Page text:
It is easy to see the general symbolism of colonial history in the actions of the protagonist. The murder of a child (that is, the future), unwillingness to take the blame and arrogance – the personal is easily scaled. Half of the film seems to be a kind of recognition of the mistakes of past generations, an attempt to take responsibility for them. However, this is John Michael McDonagh, who does not like to play with global problems.
The director throws the banal “I don’t want this” into the story as a motivation for the characters. The main character does not want to take responsibility for the murder, his wife does not want to be responsible for her husband. Are they to blame? Yes. Do they feel guilty? Sometimes yes, sometimes no. In principle, they are so mired in cynicism and lies that someone’s death does not make the world turn upside down. In part, this is reminiscent of Albert Camus’s The Outsider, where the murder of an Arab did not evoke emotions in the hero.
Dialogue complicates characters
McDonagh once again wrote a rather dry script, where there is only dialogue. It contains the minimum amount of information about the characters – they appear abruptly, mention a couple of facts about their lives along the way, and then just live. Where another director would insert a flashback, McDonagh adds dialogue about something insignificant – and yet the characters are revealed. In fact, this is a master class on the topic “How to make a whole character only from lines.”
I must say that John Michael McDonagh is a great master of writing dialogues with a unique style. His characters are characterized by rudeness and harshness. It’s hard to think of a single character from his films who would be polite. “Forgiven” continues this line. There are religious, sexist, racist jokes in the film. If you really want to be offended, feel free to turn on the “Forgiven”.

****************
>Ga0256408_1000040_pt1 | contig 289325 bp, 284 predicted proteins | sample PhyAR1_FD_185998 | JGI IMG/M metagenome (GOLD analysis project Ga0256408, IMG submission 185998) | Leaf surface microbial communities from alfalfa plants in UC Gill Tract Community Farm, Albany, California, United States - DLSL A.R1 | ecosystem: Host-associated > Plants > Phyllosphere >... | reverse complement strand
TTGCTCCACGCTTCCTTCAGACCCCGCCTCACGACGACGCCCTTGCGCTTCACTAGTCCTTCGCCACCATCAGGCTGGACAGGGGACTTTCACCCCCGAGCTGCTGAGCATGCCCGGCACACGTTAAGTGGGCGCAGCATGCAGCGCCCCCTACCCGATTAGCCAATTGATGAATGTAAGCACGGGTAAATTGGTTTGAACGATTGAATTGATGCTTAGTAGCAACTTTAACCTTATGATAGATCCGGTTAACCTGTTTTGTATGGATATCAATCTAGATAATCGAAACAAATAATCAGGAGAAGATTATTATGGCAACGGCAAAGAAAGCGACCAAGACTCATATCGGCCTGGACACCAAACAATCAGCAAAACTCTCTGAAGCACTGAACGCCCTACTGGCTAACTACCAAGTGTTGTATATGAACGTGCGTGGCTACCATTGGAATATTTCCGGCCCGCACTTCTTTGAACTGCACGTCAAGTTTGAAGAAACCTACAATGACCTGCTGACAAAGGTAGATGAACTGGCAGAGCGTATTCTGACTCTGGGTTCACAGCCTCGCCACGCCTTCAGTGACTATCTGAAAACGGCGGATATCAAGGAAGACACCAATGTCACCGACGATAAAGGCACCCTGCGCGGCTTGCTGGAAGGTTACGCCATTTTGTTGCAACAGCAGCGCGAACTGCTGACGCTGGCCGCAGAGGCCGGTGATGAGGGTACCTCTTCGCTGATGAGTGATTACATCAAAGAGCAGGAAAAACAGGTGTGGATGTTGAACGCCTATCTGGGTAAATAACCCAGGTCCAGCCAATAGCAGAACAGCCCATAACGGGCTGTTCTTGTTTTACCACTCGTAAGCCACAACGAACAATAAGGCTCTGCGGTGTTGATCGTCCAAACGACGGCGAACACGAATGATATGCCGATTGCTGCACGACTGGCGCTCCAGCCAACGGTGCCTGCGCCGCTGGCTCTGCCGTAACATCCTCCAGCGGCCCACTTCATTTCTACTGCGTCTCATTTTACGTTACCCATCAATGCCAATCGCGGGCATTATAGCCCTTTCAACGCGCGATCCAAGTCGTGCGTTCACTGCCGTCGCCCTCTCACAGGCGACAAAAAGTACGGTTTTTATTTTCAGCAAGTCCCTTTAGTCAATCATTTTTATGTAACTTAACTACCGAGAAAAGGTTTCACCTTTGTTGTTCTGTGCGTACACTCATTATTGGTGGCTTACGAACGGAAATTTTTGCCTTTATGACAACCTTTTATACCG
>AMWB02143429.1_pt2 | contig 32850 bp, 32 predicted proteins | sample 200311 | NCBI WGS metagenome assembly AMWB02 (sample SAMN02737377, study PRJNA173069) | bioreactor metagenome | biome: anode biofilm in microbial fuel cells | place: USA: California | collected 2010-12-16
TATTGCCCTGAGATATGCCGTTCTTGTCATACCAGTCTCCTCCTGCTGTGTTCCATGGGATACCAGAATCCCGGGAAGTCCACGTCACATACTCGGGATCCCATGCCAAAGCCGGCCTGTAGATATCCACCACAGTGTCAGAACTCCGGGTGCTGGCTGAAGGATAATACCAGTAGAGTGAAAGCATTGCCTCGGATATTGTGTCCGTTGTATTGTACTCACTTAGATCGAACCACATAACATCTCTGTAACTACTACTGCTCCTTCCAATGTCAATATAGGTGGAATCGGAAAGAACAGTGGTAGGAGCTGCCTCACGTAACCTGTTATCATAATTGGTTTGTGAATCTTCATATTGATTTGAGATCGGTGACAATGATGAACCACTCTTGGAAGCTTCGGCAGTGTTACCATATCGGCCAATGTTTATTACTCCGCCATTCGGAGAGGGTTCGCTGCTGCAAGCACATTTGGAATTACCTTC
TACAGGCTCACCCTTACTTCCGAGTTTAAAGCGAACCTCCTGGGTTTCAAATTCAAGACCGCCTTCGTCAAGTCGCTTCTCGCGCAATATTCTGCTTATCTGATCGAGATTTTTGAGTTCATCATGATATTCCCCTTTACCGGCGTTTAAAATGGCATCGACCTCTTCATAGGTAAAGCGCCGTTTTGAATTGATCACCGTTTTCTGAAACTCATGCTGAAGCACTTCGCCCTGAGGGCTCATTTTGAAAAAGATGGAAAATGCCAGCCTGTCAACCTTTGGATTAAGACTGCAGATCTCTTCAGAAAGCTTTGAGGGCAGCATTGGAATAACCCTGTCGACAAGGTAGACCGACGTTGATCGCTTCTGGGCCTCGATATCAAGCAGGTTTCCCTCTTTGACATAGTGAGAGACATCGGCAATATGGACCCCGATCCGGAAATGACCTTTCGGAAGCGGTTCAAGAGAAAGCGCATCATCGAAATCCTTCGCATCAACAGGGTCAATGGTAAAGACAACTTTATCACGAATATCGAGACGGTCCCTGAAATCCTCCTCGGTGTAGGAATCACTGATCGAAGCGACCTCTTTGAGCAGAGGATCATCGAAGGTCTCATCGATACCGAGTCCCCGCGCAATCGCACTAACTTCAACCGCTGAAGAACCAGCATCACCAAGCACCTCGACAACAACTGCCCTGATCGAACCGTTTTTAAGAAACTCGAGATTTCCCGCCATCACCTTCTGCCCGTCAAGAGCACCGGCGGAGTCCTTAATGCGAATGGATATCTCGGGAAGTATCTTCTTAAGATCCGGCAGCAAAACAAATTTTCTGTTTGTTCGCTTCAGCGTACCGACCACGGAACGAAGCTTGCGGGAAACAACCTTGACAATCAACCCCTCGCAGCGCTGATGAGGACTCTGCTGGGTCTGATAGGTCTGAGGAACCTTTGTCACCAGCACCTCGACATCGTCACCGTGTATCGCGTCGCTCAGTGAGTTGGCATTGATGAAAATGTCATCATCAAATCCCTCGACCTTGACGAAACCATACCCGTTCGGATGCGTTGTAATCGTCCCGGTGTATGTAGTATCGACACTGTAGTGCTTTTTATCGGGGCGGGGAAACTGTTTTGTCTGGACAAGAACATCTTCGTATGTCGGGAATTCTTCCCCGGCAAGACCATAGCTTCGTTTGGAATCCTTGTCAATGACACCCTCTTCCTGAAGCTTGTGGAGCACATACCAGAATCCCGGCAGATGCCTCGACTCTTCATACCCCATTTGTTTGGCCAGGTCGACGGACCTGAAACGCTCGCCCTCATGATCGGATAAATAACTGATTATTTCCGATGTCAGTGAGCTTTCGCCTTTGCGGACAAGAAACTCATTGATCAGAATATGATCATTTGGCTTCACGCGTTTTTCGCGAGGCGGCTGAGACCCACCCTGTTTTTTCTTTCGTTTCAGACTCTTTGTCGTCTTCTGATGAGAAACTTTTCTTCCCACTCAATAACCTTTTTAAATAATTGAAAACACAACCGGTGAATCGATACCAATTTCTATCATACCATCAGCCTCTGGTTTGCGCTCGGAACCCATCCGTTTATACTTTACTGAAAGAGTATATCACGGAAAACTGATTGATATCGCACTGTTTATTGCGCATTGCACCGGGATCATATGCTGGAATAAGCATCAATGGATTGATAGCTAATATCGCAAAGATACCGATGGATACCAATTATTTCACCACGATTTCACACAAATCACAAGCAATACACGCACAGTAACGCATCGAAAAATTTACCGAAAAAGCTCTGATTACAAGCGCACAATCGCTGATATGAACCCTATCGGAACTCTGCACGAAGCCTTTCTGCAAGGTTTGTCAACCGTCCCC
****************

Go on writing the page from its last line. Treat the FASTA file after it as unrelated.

Actors decorate an interesting script
Ralph Fiennes plays a cynical and nervous oncologist who loves alcohol more than his wife. However, he is not hopelessly mired in hatred and suffering. The result is a controversial character, and Fiennes easily copes with him. The actor is convincing in dramatic moments and incredible in comedy. Of course, I remember his hero from ” Lie low in Bruges ” – funny, cruel and extremely honest. He is a lot like David.
Jessica Chastain looks even brighter, playing a woman who does not understand what she wants from life. Surprisingly, Chastain changes nonstop throughout the film. She is both a boring children’s writer, and a liberated sexual woman, and an egoist, and worried about people – the amplitude of oscillations is gigantic. And the actress copes with each of her incarnations. Her game looks especially good against the background of Ralph Fiennes – his character is colder.
Director tries new visuals
John Michael McDonagh has never been a big aesthete and fan of complex camera work. However, in Forgiven, he enters this territory. And it turns out too uneven.